Kuwait unveiled its first AI-powered news presenter. Could it be an ethics nightmare?

News presenter "Fedha" appeared on the Kuwait News' Twitter account as an image of a woman, her light-coloured hair uncovered, wearing a black jacket and white T-shirt.
News presenter "Fedha" appeared on the Kuwait News' Twitter account as an image of a woman, her light-coloured hair uncovered, wearing a black jacket and white T-shirt. Copyright Yasser Al-Zayyat/Kuwait News/AFP
By Sophia Khatsenkova with AFP
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Kuwait News introduced "Fedha," a virtual news presenter. It could read online news bulletins in the future but experts are concerned.

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A media outlet in Kuwait is launching its first virtual news presenter using artificial intelligence (AI). Named "Fedha," the AI anchor made her debut on the Twitter account of Kuwait News.

The deputy editor-in-chief for Kuwait News told AFP the move tested AI's potential to offer "new and innovative content" and the virtual anchor might be used to present news bulletins.

The presenter's blonde hair and light-coloured eyes reflect the country's diverse population of Kuwaitis and expats, according to the editor.

The video generated a flood of reactions on social media. Some praised the virtual presenter as an innovation, while others expressed their concern about the ethics of using AI in newsrooms.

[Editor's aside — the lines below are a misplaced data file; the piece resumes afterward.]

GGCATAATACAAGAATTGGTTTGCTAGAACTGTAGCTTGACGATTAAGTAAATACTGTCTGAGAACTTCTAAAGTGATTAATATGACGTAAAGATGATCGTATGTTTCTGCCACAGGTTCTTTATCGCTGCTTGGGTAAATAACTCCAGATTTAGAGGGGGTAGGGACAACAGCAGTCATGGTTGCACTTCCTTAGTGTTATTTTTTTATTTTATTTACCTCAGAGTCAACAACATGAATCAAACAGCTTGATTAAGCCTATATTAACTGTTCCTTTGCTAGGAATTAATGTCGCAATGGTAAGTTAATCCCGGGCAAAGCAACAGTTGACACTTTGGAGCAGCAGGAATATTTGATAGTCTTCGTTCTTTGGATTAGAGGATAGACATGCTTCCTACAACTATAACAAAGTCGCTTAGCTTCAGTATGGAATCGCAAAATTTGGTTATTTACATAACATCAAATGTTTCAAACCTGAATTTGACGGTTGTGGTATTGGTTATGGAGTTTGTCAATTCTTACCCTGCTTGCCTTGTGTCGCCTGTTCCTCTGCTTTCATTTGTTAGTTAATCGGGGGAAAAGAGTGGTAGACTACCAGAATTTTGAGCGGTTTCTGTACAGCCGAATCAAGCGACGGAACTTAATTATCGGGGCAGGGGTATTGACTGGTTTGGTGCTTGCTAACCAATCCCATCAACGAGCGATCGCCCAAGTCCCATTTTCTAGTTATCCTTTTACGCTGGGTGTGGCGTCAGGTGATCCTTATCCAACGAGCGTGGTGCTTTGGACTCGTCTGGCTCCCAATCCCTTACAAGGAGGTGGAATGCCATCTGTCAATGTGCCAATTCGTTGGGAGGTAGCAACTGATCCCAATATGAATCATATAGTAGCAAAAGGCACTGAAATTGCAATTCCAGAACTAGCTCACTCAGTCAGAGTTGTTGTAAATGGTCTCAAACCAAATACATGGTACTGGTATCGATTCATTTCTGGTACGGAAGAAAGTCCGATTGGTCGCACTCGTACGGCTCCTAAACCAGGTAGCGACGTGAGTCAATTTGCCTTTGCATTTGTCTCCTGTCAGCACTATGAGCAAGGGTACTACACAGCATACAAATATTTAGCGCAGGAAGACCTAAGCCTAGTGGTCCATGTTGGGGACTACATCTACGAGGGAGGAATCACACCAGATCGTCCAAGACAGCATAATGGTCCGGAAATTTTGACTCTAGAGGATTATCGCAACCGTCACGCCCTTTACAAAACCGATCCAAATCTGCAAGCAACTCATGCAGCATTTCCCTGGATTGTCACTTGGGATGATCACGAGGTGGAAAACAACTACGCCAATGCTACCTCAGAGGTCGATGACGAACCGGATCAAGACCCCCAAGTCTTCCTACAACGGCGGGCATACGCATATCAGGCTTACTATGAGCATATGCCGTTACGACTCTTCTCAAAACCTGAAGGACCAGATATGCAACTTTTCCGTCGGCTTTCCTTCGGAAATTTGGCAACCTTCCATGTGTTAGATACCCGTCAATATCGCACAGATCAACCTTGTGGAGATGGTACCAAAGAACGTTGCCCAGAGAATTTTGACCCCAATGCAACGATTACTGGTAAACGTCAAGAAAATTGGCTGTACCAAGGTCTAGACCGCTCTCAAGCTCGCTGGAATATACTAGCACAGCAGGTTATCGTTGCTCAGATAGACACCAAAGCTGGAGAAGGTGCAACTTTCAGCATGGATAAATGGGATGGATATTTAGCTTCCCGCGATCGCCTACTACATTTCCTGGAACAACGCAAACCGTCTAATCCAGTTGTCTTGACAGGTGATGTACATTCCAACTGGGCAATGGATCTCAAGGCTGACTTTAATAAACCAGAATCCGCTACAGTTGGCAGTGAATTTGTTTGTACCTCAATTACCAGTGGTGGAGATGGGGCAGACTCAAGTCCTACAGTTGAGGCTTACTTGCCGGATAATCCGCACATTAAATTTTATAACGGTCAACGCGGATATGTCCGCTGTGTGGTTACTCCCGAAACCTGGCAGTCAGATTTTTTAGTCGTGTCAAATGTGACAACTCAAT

But Kuwait is not the first country to unveil an AI-generated news presenter. In 2018, China's state news agency unveiled its own virtual anchor.

A report published by Goldman Sachs last month said AI could replace the equivalent of 300 million full-time jobs around the world.

The report suggested the technology may also mean new jobs and an increase in productivity.

But the rapid rise of AI globally has also sparked fears over its potential to spread disinformation and erode trust in mainstream media, according to Brandi Geurkink, strategy and technology advisor at Reset.

Kuwait ranked 158 out of 180 countries in the Reporters Without Borders 2022 World Press Freedom Index

Experts are raising questions about whether replacing humans with AI could lead to less freedom of expression for reporters in the country. 

"I think that news broadcasting was of last bastion of truth for a lot of people to be able to see a person's face, hear their voice and understand who this person is and whether I trust them, is important," said Geurkink in an interview with Euronews. 

"I think that this adoption of AI actually just makes that more complicated and it blurs the lines even further. I think that's pretty concerning," she said.

For more on this story, watch our report from The Cube in the media player above.

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